From the air the Australian ‘outback’ looks so spectacularly empty and somehow that gives the features that do appear an added significance. Patches of red earth look like open sores; gorges and the low, eroded mountains can be seem from hundreds of miles away.
For example Mount Conner is three times the size of Uluru (Ayers Rock). And a few hours drive away from the iconic big red rock is King’s Canyon, a great scar in the landscape that draws small numbers of visitors who travel many hundreds of miles further than the tourist Mecca of Uluru to experience it.
The Watarrka National Park is at the western end of the 70-kilometre-long George Gill Range in Australia’s Northern Territory. It forms a geological and ecological meeting place of the Simpson, Western and Macdonald Ranges regions.
The soaring 300-metre-high rock cliffs of Kings Canyon are layered red with touches of green and the Kings Canyon Rim Walk essentially takes you along one side of the canyon and then back along the other with spectacular views at every step.
The first part of the walk is probably the hardest physically, which is great because once the 500-step hill climb is behind you it’s time to enjoy the day. Take your time and the views of King’s Canyon on the way up and you’ll be fine on “heart attack hill”.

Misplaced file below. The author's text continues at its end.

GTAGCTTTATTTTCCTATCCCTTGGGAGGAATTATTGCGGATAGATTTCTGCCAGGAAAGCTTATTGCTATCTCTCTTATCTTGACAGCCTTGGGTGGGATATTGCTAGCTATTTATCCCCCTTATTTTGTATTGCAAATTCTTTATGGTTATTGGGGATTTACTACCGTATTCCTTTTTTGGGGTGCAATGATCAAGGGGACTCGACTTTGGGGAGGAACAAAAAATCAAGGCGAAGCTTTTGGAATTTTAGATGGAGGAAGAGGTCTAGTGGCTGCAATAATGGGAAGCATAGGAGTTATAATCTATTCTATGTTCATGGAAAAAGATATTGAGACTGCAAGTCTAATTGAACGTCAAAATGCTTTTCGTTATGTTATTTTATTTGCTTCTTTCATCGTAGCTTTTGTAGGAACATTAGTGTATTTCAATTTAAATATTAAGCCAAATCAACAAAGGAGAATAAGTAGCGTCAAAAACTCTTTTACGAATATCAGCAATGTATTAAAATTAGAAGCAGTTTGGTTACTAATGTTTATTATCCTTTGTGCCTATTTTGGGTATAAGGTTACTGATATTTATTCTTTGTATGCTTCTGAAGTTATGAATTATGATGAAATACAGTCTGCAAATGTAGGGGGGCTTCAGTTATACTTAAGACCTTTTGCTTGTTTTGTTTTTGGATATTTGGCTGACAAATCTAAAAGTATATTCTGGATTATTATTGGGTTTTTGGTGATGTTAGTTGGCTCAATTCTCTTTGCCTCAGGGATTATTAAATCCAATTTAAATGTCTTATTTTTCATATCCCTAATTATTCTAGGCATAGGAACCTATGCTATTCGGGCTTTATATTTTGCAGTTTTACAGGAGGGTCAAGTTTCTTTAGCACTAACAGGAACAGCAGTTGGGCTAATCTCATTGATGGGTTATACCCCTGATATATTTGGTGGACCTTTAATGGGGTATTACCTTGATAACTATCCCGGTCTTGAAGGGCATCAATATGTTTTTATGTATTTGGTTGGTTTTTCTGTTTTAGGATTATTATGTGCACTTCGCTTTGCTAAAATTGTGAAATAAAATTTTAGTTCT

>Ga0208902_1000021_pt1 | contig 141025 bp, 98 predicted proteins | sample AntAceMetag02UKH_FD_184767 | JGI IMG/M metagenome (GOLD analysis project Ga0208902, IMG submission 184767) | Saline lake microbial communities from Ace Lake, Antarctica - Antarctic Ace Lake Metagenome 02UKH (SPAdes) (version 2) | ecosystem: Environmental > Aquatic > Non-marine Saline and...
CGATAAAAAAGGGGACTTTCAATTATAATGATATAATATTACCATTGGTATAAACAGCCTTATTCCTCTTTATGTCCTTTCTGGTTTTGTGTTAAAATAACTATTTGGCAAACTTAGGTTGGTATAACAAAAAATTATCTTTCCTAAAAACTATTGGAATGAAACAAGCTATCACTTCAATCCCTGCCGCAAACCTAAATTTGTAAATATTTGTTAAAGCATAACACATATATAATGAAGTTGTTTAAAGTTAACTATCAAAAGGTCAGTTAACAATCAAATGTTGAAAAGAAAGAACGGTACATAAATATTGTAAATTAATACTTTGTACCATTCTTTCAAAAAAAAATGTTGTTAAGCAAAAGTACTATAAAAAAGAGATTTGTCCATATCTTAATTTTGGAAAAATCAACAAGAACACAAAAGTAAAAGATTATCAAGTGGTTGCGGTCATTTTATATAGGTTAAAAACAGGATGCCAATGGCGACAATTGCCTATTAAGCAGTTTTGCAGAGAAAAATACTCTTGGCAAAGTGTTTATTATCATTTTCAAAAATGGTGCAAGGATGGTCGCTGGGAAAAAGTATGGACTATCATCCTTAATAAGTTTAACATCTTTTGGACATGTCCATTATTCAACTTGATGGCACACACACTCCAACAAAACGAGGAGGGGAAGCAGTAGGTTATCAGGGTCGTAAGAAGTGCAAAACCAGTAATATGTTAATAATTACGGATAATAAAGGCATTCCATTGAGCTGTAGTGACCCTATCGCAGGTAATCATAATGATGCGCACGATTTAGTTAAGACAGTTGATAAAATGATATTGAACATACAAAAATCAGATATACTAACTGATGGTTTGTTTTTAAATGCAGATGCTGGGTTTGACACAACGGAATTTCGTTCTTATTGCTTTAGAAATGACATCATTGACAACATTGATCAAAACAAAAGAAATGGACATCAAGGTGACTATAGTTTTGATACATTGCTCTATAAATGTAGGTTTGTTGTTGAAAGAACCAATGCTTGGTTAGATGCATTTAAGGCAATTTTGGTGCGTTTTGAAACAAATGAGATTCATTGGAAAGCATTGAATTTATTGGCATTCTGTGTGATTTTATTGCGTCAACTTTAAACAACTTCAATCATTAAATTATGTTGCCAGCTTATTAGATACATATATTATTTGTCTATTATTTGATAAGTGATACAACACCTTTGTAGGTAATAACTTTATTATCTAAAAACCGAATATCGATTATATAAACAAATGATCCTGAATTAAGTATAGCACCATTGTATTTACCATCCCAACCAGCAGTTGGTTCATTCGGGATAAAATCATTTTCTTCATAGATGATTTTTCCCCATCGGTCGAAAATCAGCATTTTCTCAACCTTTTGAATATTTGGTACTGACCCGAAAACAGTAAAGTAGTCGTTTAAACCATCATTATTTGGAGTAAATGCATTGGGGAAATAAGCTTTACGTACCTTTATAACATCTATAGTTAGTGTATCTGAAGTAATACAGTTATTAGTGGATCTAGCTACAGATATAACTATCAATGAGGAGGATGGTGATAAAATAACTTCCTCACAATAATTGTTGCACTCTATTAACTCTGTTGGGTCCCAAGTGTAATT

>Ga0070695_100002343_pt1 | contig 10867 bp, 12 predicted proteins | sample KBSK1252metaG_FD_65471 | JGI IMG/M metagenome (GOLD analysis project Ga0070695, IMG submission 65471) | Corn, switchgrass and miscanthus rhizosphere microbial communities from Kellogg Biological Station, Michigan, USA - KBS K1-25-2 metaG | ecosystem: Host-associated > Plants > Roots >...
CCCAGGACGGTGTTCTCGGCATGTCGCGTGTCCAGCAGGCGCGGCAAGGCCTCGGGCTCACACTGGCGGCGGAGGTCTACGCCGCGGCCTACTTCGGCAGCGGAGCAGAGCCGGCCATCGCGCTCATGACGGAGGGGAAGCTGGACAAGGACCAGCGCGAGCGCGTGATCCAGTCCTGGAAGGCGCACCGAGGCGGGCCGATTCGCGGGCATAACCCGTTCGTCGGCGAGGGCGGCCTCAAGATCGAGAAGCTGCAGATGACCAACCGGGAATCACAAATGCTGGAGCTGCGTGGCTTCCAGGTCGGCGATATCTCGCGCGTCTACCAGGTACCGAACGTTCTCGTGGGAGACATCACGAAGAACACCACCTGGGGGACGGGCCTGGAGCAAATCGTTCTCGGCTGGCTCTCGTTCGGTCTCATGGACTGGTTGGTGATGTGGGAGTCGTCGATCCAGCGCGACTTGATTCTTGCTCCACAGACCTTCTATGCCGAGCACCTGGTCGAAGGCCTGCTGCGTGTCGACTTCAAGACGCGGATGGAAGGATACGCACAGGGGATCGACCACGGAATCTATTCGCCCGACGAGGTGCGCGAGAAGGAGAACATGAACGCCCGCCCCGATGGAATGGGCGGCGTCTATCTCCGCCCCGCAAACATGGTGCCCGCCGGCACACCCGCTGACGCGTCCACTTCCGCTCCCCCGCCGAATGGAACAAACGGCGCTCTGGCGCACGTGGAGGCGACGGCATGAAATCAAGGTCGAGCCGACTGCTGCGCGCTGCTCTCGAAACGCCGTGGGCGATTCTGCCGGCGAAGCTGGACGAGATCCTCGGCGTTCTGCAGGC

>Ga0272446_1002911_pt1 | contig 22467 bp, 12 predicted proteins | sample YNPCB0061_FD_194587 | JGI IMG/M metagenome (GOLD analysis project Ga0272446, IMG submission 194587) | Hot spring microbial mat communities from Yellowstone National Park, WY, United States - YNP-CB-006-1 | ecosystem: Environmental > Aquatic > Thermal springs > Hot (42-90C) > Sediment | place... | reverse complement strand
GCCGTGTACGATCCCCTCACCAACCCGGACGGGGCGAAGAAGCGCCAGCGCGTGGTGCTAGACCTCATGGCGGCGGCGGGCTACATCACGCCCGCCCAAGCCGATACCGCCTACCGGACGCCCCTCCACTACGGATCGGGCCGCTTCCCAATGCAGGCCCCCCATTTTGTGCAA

This is Priscilla Queen of the Desert country for those who have seen the film and you’ll notice several places where the ‘queens’ enjoyed posing on the desert air.
Some very rare species of plant are to be found in this unique ecosystem, including the Macdonalds Cycad (Macrozamia macdonnellii), a palm-like plant that turns sections of the canyon into true oases. Many plants here have survived from a time when the area was covered by rainforest – more than 50 million years ago.
The best example of this is about half way through the walk, when a detour descends to the ‘Garden of Eden’. This is no overblown moniker; in the permanent waterhole limpid pools reflect lush plant life and pretty spinifex pigeons dip their beaks into the cool water. The groves of cycads contrast strikingly with the red sandstone cliffs in this hidden paradise.
Then it’s back up onto the high rim of the canyon and the trail soon plunges into a fantastical mass of red sandstone domes. In this part of the world we’re talking about rocks that can be up to 440 million years old and these beehive-like domes are the result of 20 million years of erosion.
As always, Australia will challenge and expand your concept of time! According to the Dreamtime stories of the Luritja aboriginal people of the Watarrka area the domes are Kuninga, or the little native marsupial called the Western Quoll.
The precipitous return section of the Kings Canyon Rim walk follows is gentle but not for the faint hearted. Here the walls drop away sharply into the vastness of the canyon and the deepening shadows of the valley floor.
The Kings Canyon Rim Walk is around six kilometres and takes between three and four hours. Take plenty of water with you. A more relaxed alternative is the one hour (two kilometre) Kings Canyon Creek Walk along the bottom of the canyon.
You can do the Kings Canyon Rim Walk on a daytrip from Yalara (the resort near Uluru) or stay at the peaceful and pretty Kings Canyon Resort.
By Natasha von Geldern
Have you been to King’s Canyon? Did you do the Rim Walk?